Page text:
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December 20 at 4:00pm

How Are We Supposed to Make Exciting Content when “Content” is Such a Boring Word?

By Ted Hope

By Reid Rosefelt

Content-Graphic 1Who was the person who decided that the plain vanilla word “content” was going to stand for all the stuff that gets put up on social media?

Whoever it was should hang their head in shame.

If the history of human experience is an empty vessel, I suppose if you were a dullard you could opine that “content” is what fills it up: literature, music, movies, religion, politics, sex, joke-telling, criticism, talk show hosting, blogging, Power Point presentations, tweeting, posting, and pinteresting–it’s all content.

But I don’t think that Steven Spielberg, Kathryn Bigelow, Steve McQueen, Lorde, Vince Gilligan, Banksy, Jim Jarmusch, Louis C.K., Jane Campion, Jay-Z, Guillermo del Toro, Zadie Smith, Dave Eggers, Jony Ive, Park Chan-wook and Sara Bareilles, woke up this morning and said, “I can’t wait to start making content!” There is no poetry in “content.” There is no transcendence in “content.” There is no glory in a life devoted to content.

People who live to make beautiful things know that language is a glorious stew–spicy, subtle, sweet, sour, creamy, crunchy, familiar and foreign–so they aren’t aroused by the bland mush of words like “content.”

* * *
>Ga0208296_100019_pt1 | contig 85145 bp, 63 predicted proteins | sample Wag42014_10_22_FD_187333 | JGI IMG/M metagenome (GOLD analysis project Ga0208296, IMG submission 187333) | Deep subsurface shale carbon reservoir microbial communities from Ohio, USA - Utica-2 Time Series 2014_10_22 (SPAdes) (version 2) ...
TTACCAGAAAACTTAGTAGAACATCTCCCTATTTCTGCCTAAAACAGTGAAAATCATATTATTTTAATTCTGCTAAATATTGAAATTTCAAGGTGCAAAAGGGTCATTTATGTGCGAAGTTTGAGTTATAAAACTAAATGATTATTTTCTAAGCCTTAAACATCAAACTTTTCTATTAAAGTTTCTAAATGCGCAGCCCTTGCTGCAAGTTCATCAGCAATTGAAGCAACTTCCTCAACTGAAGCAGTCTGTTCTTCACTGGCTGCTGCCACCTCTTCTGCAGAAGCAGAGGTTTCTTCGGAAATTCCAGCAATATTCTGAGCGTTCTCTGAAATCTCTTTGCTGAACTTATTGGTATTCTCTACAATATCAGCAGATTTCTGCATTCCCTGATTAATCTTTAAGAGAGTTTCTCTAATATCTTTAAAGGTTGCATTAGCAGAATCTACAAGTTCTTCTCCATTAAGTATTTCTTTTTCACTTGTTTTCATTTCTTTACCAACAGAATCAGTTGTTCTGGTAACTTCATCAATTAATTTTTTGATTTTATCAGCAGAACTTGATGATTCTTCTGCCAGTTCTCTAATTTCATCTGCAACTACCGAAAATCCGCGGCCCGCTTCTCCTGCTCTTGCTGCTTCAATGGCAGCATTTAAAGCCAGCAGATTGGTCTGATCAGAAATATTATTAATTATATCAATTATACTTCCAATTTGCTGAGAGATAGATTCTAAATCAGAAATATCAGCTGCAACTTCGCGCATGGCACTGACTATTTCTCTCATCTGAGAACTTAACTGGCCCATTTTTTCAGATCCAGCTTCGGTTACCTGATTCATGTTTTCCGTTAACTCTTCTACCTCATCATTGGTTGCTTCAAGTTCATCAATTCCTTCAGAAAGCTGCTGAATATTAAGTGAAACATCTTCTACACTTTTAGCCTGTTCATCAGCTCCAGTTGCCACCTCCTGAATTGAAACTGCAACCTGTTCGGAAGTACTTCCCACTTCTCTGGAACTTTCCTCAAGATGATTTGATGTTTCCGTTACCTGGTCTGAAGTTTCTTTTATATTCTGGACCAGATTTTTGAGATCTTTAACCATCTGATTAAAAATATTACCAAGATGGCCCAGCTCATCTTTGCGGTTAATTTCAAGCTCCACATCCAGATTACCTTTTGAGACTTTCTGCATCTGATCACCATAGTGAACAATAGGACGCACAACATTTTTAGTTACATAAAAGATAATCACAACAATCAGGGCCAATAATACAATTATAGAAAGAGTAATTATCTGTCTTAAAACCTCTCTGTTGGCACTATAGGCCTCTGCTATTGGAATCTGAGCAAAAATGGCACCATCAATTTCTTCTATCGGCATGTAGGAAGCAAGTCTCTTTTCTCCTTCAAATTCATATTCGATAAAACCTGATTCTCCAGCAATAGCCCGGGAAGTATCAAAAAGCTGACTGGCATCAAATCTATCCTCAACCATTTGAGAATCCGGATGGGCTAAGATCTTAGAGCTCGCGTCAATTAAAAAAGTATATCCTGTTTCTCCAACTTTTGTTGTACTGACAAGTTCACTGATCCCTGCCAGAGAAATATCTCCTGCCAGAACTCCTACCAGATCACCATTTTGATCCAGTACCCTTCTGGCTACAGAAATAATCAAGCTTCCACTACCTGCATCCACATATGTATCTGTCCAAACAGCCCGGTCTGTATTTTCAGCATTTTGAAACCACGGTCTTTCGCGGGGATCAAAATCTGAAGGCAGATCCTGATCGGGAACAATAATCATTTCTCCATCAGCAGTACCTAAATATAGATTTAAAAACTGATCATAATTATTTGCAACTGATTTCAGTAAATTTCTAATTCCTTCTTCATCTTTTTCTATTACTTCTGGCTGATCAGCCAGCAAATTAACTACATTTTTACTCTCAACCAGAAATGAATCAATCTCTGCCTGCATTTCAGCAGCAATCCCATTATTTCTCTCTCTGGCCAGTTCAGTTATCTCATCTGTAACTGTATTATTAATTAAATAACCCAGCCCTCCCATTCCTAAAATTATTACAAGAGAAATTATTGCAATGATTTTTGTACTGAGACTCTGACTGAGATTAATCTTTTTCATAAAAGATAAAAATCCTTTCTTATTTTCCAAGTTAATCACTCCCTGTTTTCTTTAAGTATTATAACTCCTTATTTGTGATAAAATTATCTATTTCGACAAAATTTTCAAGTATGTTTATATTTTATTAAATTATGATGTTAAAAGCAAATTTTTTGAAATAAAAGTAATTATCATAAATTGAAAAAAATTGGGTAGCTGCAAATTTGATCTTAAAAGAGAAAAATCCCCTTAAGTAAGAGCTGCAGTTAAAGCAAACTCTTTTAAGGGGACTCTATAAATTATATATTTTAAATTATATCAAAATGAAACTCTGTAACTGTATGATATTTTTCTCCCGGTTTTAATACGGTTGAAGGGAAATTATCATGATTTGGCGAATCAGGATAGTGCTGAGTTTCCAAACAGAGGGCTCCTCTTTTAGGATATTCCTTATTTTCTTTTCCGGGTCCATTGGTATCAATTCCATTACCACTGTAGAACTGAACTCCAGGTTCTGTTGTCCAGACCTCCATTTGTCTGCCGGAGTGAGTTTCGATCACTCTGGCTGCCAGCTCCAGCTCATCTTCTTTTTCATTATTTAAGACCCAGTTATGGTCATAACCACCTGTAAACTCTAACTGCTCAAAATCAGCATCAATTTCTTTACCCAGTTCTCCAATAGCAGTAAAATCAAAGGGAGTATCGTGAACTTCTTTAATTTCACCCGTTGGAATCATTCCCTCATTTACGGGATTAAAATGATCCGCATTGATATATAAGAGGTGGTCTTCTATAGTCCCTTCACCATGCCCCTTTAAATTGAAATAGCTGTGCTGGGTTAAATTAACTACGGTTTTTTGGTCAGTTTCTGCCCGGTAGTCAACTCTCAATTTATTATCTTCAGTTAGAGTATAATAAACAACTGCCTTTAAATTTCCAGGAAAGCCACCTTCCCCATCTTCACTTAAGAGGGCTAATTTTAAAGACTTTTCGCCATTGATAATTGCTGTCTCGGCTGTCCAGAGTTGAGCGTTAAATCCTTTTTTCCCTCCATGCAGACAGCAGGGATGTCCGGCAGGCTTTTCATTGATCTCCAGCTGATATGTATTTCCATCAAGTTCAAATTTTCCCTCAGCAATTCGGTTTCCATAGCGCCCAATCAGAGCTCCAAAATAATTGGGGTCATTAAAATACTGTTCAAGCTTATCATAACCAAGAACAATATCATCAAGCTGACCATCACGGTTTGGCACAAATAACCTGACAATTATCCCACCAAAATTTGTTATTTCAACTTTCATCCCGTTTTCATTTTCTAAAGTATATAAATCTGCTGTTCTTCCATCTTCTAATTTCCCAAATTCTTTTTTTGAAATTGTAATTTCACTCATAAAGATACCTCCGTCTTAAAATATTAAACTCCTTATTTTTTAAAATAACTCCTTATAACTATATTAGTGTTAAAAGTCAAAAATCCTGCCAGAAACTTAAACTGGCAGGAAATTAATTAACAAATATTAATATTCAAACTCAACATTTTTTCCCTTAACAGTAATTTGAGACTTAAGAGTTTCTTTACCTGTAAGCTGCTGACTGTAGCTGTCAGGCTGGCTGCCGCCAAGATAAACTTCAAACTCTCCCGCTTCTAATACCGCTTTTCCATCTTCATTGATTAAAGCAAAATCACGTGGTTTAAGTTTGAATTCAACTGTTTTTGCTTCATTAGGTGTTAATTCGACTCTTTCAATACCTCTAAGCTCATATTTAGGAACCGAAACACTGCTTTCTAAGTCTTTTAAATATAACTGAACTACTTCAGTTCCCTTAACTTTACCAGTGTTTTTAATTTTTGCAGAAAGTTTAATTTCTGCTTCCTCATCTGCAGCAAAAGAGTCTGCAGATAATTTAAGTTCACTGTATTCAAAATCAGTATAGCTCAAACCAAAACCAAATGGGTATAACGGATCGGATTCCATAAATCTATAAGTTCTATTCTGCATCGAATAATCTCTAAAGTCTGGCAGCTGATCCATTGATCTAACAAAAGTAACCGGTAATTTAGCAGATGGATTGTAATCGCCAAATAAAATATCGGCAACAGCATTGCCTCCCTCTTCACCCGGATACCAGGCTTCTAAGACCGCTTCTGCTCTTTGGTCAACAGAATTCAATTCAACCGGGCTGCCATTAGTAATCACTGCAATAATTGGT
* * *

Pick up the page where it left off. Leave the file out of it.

Perhaps a good rule of thumb would be: if it’s mediocre, then it’s okay to call it content; if it’s beautiful, moving or funny enough to touch you in a profound way–then is really not okay to call it content. If you think a joke by Louis C.K. is “content,” then, no offense, but I don’t want to know you.

Art-vs-ContentThe Grandmeisters of Social Media–and “Social Media” is equally egregious word sewage conjunction–are already whipping our behinds to churn out “content” all the dingdong day. Must they further torture us with an irritating word to describe an activity we’re doing too much of?

You may think I’m being facetious, but I am dead serious when I say that the corruption of language cuts into our spirit. It diminishes us. As artists we can’t allow ourselves to let our sensibilities erode. Our language belongs to us and we are obliged to let it breathe and make it sing.

Recently I read an article with a headline about how Xbox was going to have original content. It turned out that Microsoft was producing some original TV shows. Why didn’t they put that in the headline? Wouldn’t it have been stronger? This isn’t something that anybody every considers. Everybody uses “content” all the time because everybody else uses “content” all the time. It doesn’t matter that it was probably thought up by the guy in “Office Space” who was always fussing about his red stapler.

This post is my announcement that I’m going on a “content” diet. This will involve exercise, eating better and not using that damned word. Join me.

TFFReid Rosefelt blogs and coaches filmmakers & artists about how to market their films using social media, and lectures frequently on the topic. His credits as a film publicist include “Stranger Than Paradise,” “Crouching Tiger, Hidden Dragon, and “Precious.”

His blog is reidrosefelt.com and his Pinterest Page Social Media for Filmmakers was named first on IndieWire’s list of “10 Pinterest Boards Filmmakers Should be Following.”

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